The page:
Facilitating Research in Monterey Bay National Marine Sanctuary: Summary of the 2010 Workshop to Inform the Ecosystem-based Management Initiative

Jennifer Brown, Paul Michel, Sophie De Beukelaer, Andrew DeVogelaere, Rikki Dunsmore, Steve Lonhart, Lisa Wooninck
Monterey Bay National Marine Sanctuary

Facilitating Research in Monterey Bay National Marine Sanctuary: Summary of the 2010 Workshop to Inform the Ecosystem-based Management Initiative (1.8 MB)
Monterey Bay National Marine Sanctuary (MBNMS) has embarked upon a new initiative to improve ecosystem-based management (EBM) in the sanctuary by applying best available science and integrating and coordinating with partner agencies and stakeholders. The EBM Initiative has four primary goals:

  • Maintain and/or restore marine ecosystem health, services and function;
  • Ensure protection of unique and rare features;
  • Facilitate research to differentiate between natural variation and human impacts;
  • Facilitate ecologically and economically sustainable uses, including fisheries.
By working collaboratively with partner agencies and stakeholders, information related to these four goals has been and will continue to be gathered and evaluated to identify and implement actions to improve ecosystem-based management in the sanctuary.

To address the EBM Initiative goal of facilitating research, MBNMS staff convened a workshop on October 26th, 2010. The purpose of this workshop was to review existing spatial management, determine how it affects marine science, and discuss what kinds of strategies, if any, could facilitate science that supports ecosystem-based management of MBNMS. For this workshop, existing spatial management was discussed primarily in the context of marine regulated areas. The workshop was attended by 23 members of the regional research community, three fishermen who are collaborative vessel operators during research cruises, three members of the MBNMS Sanctuary Advisory Council's Ecosystem-based Management Subcommittee, four members of the public and 14 sanctuary program staff.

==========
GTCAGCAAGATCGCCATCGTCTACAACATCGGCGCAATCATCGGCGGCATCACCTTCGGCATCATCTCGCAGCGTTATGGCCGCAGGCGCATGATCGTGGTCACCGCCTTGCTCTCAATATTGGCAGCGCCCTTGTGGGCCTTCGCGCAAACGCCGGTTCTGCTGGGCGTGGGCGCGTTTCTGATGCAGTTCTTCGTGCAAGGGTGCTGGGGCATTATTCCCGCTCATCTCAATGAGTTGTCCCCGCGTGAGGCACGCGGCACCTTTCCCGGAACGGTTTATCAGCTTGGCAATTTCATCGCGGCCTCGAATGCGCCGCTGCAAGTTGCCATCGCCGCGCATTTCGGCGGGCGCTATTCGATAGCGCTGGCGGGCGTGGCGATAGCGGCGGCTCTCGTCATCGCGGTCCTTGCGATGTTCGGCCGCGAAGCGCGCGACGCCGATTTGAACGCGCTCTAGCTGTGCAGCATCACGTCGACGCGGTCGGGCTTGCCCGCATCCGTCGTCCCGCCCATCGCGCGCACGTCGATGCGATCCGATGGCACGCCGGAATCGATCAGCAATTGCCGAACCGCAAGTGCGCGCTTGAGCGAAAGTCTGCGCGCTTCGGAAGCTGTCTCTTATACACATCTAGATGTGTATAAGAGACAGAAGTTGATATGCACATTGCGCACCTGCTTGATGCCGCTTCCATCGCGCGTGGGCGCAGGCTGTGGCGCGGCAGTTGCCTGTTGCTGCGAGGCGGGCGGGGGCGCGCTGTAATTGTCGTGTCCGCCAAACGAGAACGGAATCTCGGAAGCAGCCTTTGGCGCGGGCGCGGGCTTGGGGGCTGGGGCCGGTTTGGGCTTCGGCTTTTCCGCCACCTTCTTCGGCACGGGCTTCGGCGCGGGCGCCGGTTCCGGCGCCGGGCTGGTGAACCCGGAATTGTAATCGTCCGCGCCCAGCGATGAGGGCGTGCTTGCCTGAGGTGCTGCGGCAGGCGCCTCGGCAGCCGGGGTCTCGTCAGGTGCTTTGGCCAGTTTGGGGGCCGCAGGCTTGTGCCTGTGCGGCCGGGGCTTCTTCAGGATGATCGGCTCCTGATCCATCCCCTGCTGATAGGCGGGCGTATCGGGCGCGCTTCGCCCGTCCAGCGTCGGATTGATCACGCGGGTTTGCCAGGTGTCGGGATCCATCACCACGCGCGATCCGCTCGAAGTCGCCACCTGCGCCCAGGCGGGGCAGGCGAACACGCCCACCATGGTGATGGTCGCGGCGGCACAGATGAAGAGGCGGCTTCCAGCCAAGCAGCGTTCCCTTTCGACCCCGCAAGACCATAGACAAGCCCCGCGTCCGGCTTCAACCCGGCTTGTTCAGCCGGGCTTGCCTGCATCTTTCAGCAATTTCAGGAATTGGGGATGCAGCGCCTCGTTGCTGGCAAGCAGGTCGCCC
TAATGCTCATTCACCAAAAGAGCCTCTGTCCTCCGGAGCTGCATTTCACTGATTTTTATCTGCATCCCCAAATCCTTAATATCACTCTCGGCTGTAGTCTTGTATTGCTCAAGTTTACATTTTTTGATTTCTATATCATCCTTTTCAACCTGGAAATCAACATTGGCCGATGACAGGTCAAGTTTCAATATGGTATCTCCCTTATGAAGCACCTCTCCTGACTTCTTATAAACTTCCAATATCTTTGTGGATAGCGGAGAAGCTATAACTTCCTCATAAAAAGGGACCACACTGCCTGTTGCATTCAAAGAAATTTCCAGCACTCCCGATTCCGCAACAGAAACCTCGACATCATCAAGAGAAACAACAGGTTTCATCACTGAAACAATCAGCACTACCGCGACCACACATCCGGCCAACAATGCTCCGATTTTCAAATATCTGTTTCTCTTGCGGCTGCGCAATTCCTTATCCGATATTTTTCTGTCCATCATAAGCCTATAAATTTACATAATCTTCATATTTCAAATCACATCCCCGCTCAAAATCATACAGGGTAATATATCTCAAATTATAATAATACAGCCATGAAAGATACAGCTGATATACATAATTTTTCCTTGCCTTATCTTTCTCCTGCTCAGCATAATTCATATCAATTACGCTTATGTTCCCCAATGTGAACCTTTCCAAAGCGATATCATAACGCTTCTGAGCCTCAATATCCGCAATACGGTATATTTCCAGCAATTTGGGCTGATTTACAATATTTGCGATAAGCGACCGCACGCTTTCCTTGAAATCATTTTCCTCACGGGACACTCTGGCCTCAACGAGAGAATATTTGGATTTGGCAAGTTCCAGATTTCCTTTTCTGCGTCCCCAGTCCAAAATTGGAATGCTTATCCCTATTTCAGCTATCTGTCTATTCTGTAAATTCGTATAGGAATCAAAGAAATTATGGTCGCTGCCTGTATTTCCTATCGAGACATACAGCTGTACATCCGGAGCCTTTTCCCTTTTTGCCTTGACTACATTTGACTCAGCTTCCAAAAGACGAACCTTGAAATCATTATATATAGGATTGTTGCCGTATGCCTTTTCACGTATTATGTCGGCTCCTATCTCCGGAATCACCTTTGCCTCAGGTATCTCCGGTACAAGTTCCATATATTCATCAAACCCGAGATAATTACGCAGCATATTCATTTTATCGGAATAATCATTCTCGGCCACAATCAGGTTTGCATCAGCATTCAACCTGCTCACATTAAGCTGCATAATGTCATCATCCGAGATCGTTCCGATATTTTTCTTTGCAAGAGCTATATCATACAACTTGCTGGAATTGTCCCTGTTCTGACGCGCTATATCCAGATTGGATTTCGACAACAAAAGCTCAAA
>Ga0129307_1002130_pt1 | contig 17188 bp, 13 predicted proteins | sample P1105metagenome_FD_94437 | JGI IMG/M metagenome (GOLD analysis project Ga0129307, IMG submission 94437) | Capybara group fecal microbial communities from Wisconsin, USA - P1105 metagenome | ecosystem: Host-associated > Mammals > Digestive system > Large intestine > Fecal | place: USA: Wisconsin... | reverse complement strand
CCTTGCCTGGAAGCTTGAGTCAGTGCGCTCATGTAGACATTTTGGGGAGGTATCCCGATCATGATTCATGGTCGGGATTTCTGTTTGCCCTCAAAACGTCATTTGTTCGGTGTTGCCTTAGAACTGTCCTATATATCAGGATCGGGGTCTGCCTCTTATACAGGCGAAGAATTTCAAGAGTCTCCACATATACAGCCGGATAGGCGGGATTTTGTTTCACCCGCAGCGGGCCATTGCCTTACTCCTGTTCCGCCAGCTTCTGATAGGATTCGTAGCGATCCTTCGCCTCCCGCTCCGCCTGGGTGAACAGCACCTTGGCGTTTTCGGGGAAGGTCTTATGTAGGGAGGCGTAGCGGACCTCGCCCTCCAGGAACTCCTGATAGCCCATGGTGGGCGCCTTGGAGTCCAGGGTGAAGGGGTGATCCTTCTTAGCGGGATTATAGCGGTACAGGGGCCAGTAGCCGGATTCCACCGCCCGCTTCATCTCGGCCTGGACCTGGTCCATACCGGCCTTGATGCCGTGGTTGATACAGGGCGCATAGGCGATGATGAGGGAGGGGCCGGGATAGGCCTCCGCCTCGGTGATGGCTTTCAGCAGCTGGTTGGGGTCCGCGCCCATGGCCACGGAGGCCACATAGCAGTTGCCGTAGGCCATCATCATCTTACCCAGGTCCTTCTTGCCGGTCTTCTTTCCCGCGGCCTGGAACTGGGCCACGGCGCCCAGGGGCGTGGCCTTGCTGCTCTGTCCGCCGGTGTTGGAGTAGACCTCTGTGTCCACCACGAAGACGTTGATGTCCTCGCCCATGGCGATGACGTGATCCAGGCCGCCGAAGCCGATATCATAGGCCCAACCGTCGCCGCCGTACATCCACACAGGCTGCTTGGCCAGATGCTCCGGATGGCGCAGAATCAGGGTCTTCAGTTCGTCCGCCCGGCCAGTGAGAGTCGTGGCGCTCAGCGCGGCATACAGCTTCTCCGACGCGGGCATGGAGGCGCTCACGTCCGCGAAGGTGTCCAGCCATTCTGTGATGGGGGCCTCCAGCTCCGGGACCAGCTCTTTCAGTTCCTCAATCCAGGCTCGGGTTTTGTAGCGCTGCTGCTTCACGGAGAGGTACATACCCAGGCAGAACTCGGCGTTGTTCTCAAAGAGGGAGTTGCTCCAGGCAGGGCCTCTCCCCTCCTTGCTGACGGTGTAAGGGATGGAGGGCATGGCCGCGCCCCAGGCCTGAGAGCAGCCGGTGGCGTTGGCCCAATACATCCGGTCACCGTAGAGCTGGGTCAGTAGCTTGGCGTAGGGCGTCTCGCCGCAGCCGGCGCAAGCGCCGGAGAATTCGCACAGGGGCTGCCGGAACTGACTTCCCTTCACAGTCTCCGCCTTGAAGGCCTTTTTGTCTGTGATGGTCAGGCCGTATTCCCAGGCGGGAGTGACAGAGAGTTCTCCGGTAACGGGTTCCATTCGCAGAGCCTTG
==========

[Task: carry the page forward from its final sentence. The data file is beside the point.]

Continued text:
In preparation for the workshop, MBNMS staff requested invited members of the regional research community to answer a brief on-line questionnaire. Twenty-two responses were received. Staff compiled this information and used it to better understand how marine regulated areas affect marine science in MBNMS and the compatibility of various human activities with marine science. This information was also used to help structure the agenda and prepare materials for the workshop. In addition, a summary of responses was presented at the workshop prior to discussion sessions and served as a starting point for those discussions.

Prior to each of the three workshop discussion sessions MBNMS staff provided an overview of the discussion topics coupled with results from the on-line questionnaire. Because there are many different types of marine regulated areas off central California, including three national marine sanctuaries, the first presentation reviewed the location of major regulated areas in or adjacent to MBNMS, the regulations specific to each type of area, and the known or potential impacts of these regulations on marine science. To ensure that participants understood the diversity and spatial arrangement of these regulated areas, participants received three sets of supporting materials (provided in Appendices A-C): maps showing the location of regulated areas in central California; a 'cheat sheet' summarizing information about each type of regulated area (e.g., managing agency, date established, permanence, research permit requirements); and a summary of regulations within each area.